Current climate policies ‘a death sentence’ for the world, warns Guterres
If governments continue with the same environmental policies currently in place, the world will become 2.8°C hotter by the end of the century, which would be “a death sentence”, warned the UN chief on Thursday.
Antonio Guterres was addressing via videolink, the fourth meeting of the Major Economies Forum, convened by the United States President Joe Biden, which is designed to galvanize efforts to keep the global temperature rise of 1.5°C above pre-industrial levels, within reach – in line with the Paris Agreement.
Biggest coffers, biggest emitters
“You are the major economies – but also the major emitters. And our world has a major climate challenge before us”, said the Secretary-General in his remarks to world leaders.
“Today’s policies would make our world 2.8 degrees hotter by the end of the century. And this is a death sentence.”
He said the possibility remains, of limiting global temperature rise to 1.5°C: “But only if the world takes a quantum leap in climate action. And that depends on you. We need global acceleration through cooperation. And that means rising above disagreements, differences and tensions.”
He insisted that geopolitical division must not be allowed to torpedo the world’s climate fight, highlighting once again his proposal for a G20 industrialized nations’ Climate Solidarity Pact, where big emitters “make extra efforts to cut emissions; and wealthier countries support emerging economies to achieve this.”
He reiterated the need for accelerated action in three areas. First, “net zero deadlines”, calling on developed countries to reach net zero emissions as close as possible, to 2040, while leaders of emerging economies, aim for 2050.
“Second, I urge you to accelerate your move away from fossil fuels and towards a fair and just decarbonization of every sector. Renewables can deliver – on access, affordability, and energy security.”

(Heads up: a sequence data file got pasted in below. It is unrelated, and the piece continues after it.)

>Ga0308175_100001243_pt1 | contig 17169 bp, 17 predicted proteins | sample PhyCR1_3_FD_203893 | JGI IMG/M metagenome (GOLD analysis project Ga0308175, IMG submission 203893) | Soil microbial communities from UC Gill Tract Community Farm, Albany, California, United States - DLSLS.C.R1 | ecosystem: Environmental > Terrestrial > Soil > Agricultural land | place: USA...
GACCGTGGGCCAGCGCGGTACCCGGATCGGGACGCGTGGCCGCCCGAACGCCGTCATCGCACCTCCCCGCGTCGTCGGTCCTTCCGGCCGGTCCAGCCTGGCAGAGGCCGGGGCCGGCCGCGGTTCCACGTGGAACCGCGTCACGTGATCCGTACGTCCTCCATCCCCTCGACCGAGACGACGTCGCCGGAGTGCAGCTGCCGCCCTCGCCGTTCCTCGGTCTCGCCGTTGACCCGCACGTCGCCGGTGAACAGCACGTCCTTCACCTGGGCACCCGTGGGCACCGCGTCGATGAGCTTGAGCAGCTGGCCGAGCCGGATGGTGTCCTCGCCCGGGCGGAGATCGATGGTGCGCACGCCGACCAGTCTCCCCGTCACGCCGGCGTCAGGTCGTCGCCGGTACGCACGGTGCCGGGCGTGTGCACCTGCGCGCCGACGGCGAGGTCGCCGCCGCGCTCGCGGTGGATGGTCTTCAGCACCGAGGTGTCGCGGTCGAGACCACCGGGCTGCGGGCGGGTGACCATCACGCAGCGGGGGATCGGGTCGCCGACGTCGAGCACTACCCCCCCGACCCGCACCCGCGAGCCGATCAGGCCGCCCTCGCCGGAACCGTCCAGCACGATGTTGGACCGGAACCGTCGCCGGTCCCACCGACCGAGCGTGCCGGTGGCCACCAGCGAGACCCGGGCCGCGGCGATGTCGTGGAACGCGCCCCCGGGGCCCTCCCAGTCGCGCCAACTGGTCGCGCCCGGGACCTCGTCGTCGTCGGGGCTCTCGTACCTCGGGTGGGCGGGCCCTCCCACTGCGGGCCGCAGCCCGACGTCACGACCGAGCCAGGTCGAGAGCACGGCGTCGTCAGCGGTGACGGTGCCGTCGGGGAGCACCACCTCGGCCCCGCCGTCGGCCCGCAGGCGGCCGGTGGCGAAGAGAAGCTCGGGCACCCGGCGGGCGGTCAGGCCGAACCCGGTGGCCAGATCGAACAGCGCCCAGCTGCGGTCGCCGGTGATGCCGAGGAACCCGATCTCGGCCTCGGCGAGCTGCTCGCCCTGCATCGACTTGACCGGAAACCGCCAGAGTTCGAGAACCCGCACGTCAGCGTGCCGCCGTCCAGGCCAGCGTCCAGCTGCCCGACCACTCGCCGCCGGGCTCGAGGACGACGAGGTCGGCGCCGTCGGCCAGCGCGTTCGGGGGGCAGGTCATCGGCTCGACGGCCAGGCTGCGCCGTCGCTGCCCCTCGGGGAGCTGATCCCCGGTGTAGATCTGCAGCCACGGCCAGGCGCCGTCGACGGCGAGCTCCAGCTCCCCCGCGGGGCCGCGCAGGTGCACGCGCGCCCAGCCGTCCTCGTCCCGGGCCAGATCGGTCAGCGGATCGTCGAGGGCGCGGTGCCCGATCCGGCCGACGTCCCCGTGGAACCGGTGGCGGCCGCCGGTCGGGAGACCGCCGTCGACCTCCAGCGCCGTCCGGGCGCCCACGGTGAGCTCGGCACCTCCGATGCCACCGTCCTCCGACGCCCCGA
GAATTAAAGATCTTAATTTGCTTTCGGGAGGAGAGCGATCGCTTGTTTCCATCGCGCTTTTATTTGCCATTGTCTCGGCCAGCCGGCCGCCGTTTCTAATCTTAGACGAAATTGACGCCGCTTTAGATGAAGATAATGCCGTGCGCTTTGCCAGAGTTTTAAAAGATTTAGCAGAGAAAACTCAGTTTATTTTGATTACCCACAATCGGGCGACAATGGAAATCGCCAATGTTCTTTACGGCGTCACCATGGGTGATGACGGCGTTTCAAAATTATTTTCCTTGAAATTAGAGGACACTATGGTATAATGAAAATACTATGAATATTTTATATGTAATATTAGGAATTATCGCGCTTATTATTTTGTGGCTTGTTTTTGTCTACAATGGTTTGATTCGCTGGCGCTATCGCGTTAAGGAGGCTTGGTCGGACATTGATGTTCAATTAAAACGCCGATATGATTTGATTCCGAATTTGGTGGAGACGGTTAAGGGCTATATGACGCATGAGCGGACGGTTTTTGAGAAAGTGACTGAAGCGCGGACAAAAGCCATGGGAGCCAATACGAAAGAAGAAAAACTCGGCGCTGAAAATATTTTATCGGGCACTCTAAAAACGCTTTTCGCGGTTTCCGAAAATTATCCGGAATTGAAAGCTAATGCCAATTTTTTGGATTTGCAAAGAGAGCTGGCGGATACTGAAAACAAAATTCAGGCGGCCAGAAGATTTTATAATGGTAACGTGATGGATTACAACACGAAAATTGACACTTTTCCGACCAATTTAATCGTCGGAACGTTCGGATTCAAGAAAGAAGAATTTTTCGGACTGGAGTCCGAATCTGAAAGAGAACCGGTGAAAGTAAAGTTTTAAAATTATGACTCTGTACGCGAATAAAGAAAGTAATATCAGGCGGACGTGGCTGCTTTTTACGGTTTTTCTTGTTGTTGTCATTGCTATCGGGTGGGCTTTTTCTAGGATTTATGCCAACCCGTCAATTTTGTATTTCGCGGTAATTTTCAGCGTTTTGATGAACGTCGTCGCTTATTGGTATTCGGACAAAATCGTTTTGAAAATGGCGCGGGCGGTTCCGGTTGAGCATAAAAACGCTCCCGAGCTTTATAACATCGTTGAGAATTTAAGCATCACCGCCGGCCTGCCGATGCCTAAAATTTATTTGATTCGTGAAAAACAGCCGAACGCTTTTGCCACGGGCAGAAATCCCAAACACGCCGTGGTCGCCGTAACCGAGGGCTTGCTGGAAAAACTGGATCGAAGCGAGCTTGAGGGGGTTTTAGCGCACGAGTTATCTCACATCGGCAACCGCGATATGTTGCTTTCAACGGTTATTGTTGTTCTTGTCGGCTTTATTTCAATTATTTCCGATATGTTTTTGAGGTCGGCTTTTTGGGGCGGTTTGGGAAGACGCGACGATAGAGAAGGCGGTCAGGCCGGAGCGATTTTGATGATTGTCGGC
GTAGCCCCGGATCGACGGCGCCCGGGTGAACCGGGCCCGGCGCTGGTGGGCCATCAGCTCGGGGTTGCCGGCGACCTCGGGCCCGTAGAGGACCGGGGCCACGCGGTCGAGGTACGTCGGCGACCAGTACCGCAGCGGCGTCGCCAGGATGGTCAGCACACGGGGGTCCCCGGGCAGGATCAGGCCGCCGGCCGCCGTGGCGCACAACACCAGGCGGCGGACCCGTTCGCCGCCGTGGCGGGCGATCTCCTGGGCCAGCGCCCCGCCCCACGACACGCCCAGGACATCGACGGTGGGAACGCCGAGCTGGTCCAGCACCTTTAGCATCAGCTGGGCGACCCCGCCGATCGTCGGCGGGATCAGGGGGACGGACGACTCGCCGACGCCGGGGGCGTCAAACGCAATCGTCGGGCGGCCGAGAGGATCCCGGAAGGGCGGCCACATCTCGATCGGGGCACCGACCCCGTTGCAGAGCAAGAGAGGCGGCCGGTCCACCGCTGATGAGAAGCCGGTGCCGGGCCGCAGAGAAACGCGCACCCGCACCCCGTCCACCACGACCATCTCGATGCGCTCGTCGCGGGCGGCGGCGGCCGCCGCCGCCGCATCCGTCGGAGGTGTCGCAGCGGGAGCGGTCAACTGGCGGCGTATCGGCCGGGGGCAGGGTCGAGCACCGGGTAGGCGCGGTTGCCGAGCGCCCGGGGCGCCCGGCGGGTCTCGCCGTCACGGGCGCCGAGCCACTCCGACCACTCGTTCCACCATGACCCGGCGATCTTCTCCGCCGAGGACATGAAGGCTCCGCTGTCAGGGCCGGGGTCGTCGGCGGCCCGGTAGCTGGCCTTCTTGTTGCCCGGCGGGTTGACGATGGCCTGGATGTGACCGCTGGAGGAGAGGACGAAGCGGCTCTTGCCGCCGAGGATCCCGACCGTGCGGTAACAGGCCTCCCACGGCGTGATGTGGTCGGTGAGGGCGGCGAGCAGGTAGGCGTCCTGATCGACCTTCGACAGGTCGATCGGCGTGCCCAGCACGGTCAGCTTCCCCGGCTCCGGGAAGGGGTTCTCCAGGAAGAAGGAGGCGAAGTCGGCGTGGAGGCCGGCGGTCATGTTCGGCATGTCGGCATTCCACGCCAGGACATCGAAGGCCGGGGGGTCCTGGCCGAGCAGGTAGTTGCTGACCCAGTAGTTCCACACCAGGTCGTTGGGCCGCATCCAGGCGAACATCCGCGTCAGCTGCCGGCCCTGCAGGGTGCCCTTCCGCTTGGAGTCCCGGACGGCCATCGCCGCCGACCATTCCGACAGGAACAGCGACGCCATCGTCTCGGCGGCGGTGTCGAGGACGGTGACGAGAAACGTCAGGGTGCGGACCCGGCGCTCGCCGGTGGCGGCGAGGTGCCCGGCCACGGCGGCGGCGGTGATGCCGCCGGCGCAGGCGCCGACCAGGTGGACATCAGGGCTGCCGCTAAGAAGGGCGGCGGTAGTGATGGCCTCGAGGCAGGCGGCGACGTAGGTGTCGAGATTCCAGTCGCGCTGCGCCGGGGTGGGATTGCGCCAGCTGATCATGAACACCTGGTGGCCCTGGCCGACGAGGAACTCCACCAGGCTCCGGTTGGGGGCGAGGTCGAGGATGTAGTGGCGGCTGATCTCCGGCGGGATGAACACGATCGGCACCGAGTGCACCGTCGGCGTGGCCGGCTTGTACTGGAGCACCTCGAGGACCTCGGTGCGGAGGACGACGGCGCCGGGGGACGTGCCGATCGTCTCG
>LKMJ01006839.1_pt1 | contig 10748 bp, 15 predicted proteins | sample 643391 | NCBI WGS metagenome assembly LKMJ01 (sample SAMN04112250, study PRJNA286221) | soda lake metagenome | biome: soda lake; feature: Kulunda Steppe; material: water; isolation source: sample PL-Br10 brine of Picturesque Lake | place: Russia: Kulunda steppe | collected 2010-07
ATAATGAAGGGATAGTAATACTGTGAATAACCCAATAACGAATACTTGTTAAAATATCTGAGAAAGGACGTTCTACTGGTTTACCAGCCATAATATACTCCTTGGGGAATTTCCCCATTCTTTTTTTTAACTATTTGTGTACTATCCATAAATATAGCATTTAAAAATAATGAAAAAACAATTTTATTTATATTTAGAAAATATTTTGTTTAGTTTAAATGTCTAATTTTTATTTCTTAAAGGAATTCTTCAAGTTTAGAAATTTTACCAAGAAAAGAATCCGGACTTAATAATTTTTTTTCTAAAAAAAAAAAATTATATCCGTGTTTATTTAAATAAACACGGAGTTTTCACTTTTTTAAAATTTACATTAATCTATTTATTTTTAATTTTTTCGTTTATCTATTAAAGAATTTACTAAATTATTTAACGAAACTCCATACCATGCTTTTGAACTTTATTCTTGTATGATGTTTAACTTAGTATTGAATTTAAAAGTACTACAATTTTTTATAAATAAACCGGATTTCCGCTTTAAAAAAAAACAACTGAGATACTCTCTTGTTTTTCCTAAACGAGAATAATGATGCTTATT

Thirdly, he called for accelerated climate justice, through reforming the international financial system, especially the Multilateral Development Banks, so that climate action and sustainable development can be “turbocharged”.
“You have the power to ensure that they leverage their funds to mobilize much more private finance at reasonable cost to developing countries, and that they end all support for fossil fuels”, he told leaders of major economies.
“You can pressure them to urgently transition and scale-up their funding to renewables, adaptation, and loss and damage.”
He said all developed countries had to deliver on their promises made at previous UN climate change summits, with adaptation funding reaching 50 per cent of all financing,
Success or failure 'on your watch'
“And the loss and damage fund must be operationalized; and the Green Climate Fund must be replenished”, said Mr. Guterres.
He welcomed the proactive approach of countries which have already got involved in the Acceleration Agenda to the Climate Ambition Summit, which will take place in New York in September:
“Excellencies…I hope to see you there. Because this final fight for 1.5 degrees will be won or lost on your watch”, the UN chief concluded.